By the end of August 8𠅍ubbed “the black day of the German army” by Ludendorff—the Allies had penetrated German lines around the Somme with a gap some 15 miles long. Of the 27, 000 German casualties on August 8, an unprecedented proportion�,000—had surrendered to the enemy. Though the Allies at Amiens failed to continue their impressive success in the days following August 8, the damage had been done. “We have reached the limits of our capacity,” Kaiser Wilhelm II told Ludendorff on that 𠇋lack day.” “The war must be ended.” The kaiser agreed, however, that this end could not come until Germany was again making progress on the battlefield, so that there would be at least some bargaining room. Even faced with the momentum of the Allied summer offensive—later known as the Hundred Days Offensive—the front lines of the German army continued to fight on into the final months of the war, despite being plagued by disorder and desertion within its troops and rebellion on the home front.


Please identify this WW1 Italian Uniform - History

The following is a very general guide to uniforms worn for various purposes by the Canadian Militia/Canadian Army/Canadian Armed Forces from 1900 to 1999. Various garments were worn for various purposes with differing descriptions - i.e. the Service Dress Jacket, the Battle Dress Blouse, the Combat Shirt. Some definitions are in order.

Parade and Walking Out - this refers to the uniform generally worn for parades or walking out dress (i.e. leave or "going out on the town.") Not included in the discussion here are Ceremonial Dress, Patrol Dress, or Mess Dress. These were never issued to a majority of Canadian soldiers, be it peacetime or war, and in fact the latter two categories were private purchase only.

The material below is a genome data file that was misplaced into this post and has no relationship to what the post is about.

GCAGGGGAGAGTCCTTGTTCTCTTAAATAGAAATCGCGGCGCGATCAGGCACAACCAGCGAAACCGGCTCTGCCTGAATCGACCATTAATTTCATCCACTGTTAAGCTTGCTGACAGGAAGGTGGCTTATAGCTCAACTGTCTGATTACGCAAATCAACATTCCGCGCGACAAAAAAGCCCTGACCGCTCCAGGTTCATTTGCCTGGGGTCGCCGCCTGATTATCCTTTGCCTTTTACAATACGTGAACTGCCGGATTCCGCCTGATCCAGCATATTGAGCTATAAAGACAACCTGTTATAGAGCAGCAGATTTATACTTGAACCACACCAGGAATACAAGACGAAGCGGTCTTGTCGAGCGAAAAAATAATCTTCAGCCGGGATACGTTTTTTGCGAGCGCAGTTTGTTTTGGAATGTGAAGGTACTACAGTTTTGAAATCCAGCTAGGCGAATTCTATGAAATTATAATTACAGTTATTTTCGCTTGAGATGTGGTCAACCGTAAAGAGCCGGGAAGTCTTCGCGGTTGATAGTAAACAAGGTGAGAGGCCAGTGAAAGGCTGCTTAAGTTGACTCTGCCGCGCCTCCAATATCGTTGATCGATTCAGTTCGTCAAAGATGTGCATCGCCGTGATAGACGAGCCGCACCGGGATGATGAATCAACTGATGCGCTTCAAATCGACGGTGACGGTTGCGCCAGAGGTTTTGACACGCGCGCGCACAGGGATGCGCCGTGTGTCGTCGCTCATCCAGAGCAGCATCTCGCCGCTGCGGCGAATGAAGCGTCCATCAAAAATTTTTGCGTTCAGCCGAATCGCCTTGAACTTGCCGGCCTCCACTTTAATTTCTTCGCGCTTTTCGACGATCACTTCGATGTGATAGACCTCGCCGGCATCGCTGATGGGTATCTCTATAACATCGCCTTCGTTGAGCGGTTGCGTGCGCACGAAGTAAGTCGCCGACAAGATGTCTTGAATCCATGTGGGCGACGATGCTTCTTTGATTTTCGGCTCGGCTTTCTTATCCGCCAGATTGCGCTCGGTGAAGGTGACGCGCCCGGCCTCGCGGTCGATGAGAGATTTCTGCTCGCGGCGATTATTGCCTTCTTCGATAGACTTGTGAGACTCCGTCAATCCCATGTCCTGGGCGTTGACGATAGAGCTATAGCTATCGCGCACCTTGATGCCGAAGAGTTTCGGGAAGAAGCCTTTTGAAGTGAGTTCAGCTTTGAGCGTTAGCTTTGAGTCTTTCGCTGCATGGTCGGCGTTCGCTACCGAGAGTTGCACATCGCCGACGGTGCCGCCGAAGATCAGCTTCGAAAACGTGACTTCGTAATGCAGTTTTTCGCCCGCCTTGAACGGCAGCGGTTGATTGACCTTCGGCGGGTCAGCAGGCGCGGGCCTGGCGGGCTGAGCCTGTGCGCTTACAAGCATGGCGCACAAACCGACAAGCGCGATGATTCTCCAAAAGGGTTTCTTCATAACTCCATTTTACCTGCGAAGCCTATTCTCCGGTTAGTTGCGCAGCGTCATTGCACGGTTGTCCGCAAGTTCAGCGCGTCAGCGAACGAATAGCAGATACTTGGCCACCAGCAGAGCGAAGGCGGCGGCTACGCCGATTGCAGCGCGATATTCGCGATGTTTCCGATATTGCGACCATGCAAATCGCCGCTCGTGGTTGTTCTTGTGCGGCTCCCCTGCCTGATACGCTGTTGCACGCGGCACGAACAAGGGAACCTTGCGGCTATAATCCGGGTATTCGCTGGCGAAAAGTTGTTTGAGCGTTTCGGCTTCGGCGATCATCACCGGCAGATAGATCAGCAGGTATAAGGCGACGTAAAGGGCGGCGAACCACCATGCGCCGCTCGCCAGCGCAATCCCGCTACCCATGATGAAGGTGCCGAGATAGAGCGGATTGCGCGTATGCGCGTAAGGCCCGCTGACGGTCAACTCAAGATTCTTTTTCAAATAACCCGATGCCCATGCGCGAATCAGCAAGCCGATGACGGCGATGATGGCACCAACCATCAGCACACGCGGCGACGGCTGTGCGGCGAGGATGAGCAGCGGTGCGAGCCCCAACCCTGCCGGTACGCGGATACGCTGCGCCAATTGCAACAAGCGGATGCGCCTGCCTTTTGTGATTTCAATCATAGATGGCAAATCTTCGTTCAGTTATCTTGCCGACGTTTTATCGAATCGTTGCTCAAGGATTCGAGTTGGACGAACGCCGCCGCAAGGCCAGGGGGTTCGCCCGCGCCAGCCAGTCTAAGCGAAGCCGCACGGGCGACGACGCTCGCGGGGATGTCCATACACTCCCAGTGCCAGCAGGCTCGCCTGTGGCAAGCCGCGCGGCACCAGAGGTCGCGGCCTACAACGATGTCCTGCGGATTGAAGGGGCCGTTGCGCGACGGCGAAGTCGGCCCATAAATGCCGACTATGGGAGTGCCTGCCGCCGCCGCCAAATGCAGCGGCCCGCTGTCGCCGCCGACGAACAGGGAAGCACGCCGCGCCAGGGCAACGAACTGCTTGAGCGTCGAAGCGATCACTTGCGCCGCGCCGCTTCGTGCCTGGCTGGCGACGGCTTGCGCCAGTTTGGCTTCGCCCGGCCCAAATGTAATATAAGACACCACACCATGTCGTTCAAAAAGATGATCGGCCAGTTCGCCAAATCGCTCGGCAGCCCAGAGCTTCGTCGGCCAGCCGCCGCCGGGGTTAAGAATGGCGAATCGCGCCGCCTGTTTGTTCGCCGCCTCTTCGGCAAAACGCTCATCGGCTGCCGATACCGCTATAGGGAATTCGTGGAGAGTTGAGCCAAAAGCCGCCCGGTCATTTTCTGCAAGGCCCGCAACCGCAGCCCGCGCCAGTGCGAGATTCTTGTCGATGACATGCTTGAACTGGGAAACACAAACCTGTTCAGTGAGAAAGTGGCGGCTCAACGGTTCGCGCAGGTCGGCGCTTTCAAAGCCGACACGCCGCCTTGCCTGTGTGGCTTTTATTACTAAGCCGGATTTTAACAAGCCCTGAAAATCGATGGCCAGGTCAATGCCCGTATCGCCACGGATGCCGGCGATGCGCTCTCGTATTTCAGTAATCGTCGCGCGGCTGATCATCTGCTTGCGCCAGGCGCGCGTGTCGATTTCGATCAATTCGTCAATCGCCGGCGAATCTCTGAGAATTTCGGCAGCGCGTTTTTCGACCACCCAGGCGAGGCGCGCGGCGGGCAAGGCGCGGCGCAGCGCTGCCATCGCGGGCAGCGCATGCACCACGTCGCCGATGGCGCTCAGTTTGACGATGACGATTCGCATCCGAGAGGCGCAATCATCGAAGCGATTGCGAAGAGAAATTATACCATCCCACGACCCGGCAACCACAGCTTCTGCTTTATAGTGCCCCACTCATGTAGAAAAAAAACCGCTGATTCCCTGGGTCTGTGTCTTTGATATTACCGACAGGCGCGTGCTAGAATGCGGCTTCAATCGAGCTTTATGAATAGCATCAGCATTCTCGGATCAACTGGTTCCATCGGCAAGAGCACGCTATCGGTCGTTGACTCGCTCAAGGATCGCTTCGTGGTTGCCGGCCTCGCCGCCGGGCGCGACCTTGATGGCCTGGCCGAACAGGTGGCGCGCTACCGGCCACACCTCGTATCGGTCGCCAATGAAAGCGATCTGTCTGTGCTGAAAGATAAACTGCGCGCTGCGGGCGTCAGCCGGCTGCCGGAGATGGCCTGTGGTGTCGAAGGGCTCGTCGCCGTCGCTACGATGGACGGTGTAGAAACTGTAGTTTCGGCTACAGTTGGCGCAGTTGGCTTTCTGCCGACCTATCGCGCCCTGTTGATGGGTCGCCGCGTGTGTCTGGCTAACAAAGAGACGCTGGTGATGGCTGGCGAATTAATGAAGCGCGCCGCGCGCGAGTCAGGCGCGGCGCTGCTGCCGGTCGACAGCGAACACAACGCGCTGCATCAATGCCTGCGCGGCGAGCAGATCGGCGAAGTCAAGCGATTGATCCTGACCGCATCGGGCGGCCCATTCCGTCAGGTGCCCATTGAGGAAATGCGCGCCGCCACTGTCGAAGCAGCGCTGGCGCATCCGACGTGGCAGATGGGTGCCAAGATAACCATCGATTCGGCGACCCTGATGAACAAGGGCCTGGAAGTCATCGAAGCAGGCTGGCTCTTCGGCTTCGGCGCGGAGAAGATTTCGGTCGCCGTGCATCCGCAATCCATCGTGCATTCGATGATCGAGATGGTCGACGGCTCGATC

Field - the uniform intended to be worn for field employment

Work - the uniform intended to be worn while in garrison and engaged in office work, classes, maintenance duties, etc.

Summer - special purpose summer uniforms intended for general purpose wear, including any of the above three categories

Bear in mind that there were also many patterns of overalls, coveralls, AFV suits, and tailor-purpose garments for tradesmen and specialists like tank crews, snipers, motorcyclists, etc. This gear properly falls under a different category and will be discussed elsewhere. The following garments were general issue.

Period Parade &
Walking Out
Field Work Summer
1903 Service Dress Service Dress Service Dress Khaki Drill
1914-1918 Service Dress Service Dress Service Dress Khaki Drill
1918-1939 Service Dress Service Dress Service Dress Khaki Drill
1939-1945 Service Dress
or Battle Dress
(winter)
Battle Dress or Khaki Drill (summer)
Battle Dress Battle Dress Khaki Drill
1946-1967 Battle Dress (winter)
Tropical Worsted (summer)
Black Coveralls Black Coveralls Bush Dress
1967-1985 CF Green Combat shirt Work Dress Canadian Forces Tropical Uniform began to be issued in the 1970s.
1985-1999 DEU Combat shirt Garrison Dress Canadian Forces Tropical Uniform

First World War

Adopted in 1903, the Canadian patterned Service Dress Jacket was intended as both a dress and field jacket, replacing the brightly coloured full dress uniforms previously worn (such as the scarlet tunics worn by infantry, rifle green worn by Rifle regiments, and dark blue worn by the Artillery).

Canadian Militiamen tended to severely tailor these jackets, despite orders not to. As an item of field dress, they were supposed to be cut loose so as to accommodate the wearing of a sweater underneath many commanders and men preferred to tailor the tunic to look sharper on parade.